People feel sorry for me, they say the police is ‘not the best place for Black people to work, too much prejudice’
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Morcea Walker MBE, a 71-year-old black woman, a pillar of the community and a staunch advocate for education and training,
says people often feel sorry for her when they find out her three children work for the police.
She replies: “If I challenge those thoughts, I am told that I do not understand because I do not have those experiences. If only that was true!”
Taking part in the Northamptonshire Police Black History Month campaign, the Walker family opened up about their experiences with the police.
Morcea’s son, Tim Walker, recently joined Northamptonshire Police as a police officer. Her daughter, Leonie-Jane Walker is a Crime and Prosecutions Manager and has worked for Northamptonshire Police for 13 years. Morcea’s older son is also a police officer with another force.
Over the years, Morcea has volunteered her time on a number of occasions, to support the police. On why people of colour often don’t see policing as a viable career, she says: “The interpretation by the media, of the ills of the organisation including racism, the influence of the family, and the negative personal experiences with the police.
“The police service should reflect the community it serves so it’s important that people of colour are a part of the organisation. It is not solely the responsibility of the people of colour to take on the role of being the solution for issues in ‘their community’. They can however play their part in putting solutions together.
“If anyone is thinking of applying, I would advise them to treat this like any other job and investigate thoroughly, what the job entails. Speak to people who are doing the job. Talk to your family because they will be your strength. If they are in doubt get someone to speak to them in a space, they, the family, are comfortable with. Make your case a good one by being clear as to why you want to be part of an organisation that has many ups but there are also the downs that make big news.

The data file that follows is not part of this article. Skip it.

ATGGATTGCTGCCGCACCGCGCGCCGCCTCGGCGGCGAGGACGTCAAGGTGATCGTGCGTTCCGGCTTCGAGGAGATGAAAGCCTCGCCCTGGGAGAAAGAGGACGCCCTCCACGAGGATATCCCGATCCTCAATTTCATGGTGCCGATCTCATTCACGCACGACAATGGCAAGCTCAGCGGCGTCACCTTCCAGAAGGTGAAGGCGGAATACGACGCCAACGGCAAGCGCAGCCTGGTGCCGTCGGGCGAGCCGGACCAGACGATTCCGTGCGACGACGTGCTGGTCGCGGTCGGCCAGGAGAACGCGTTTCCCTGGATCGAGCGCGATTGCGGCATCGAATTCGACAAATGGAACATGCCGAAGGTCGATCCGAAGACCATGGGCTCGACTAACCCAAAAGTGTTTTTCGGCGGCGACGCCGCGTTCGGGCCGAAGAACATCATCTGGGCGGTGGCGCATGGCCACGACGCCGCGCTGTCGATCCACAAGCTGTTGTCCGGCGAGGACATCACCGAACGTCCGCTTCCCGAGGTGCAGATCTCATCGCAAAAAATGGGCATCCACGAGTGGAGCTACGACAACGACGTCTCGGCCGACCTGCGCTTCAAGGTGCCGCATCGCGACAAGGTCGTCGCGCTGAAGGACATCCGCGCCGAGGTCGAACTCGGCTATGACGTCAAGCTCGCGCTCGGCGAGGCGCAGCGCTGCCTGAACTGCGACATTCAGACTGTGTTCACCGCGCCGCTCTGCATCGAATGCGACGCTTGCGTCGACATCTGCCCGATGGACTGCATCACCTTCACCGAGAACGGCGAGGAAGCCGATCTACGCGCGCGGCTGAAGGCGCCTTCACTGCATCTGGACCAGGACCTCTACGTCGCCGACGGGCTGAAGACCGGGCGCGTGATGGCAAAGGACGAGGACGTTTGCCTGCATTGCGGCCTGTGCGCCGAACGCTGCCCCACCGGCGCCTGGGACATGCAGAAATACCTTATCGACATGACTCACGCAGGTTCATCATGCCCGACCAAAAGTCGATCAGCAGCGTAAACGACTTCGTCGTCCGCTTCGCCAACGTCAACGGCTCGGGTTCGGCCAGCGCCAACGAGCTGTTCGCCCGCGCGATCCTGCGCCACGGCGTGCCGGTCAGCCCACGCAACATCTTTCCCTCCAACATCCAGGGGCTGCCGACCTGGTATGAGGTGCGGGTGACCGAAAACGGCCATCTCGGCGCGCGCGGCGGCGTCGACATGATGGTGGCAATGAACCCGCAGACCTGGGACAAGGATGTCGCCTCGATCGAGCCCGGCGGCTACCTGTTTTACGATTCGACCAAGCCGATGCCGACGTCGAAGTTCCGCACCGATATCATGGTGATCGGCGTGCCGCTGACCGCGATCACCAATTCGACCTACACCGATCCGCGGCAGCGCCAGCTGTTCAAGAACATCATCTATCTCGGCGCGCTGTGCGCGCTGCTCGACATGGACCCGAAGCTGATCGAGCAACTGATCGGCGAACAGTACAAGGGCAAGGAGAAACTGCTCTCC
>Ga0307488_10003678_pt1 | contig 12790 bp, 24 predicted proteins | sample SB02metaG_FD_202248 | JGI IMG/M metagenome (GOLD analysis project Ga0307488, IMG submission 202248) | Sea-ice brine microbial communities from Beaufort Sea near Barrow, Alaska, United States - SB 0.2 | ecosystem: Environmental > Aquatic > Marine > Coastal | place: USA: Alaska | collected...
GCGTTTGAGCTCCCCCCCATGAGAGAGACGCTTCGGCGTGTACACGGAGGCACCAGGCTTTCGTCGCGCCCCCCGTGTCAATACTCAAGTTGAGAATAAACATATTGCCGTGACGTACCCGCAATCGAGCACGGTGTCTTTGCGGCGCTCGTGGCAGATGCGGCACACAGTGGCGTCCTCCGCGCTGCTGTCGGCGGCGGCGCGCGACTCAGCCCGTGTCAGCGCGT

Leonie-Jane echoes her mother’s views, she says: ““I believe this is a legacy issue. People have ideas of what they believe the police to be, and it is fair to say the police don’t always get it right.
“I think it is important for the police service to be representative of the communities it protects and serves. Being representative will allow for a better understanding of the different cultures and communities we have in Northamptonshire which will increase public confidence and engagement, something that after the last few years is needed.”
Leonie-Jane, who works hard to bring offenders to justice in a staff role, says: “My family are very proud of what I do. My friends tell me I am inspirational and someone to look up to. Some of them have known me since I was two years old and can see how far I have come.”
Tim, who has been a professional singer, dancer and actor for 31 years, says: “I always felt it was important to give back to my community and then I was convinced by some officers that they believed I could do a good job if I joined.”
Talking about being in the job with his sister, he says: “Well with my sister being a manager in Criminal Justice it means if my paperwork isn’t up to scratch, I won’t hear the end of it in and out of work! But she has been very supportive of everything I have done, and it does make me super proud of what she has achieved and continues to achieve.”
Leonie-Jane, says of her brother: “I am very proud to have my younger brother in the service with me. He has worked extremely hard to come this far and I know he is going to make a fantastic officer. However, you may want to ask me this again when he has completed his first file! Tim you are warned!”
Northamptonshire Police has a strong commitment to equality and diversity, striving to employ a workforce that reflects the diverse communities we serve. For recruitment opportunities, visit www.northants.police.uk/careers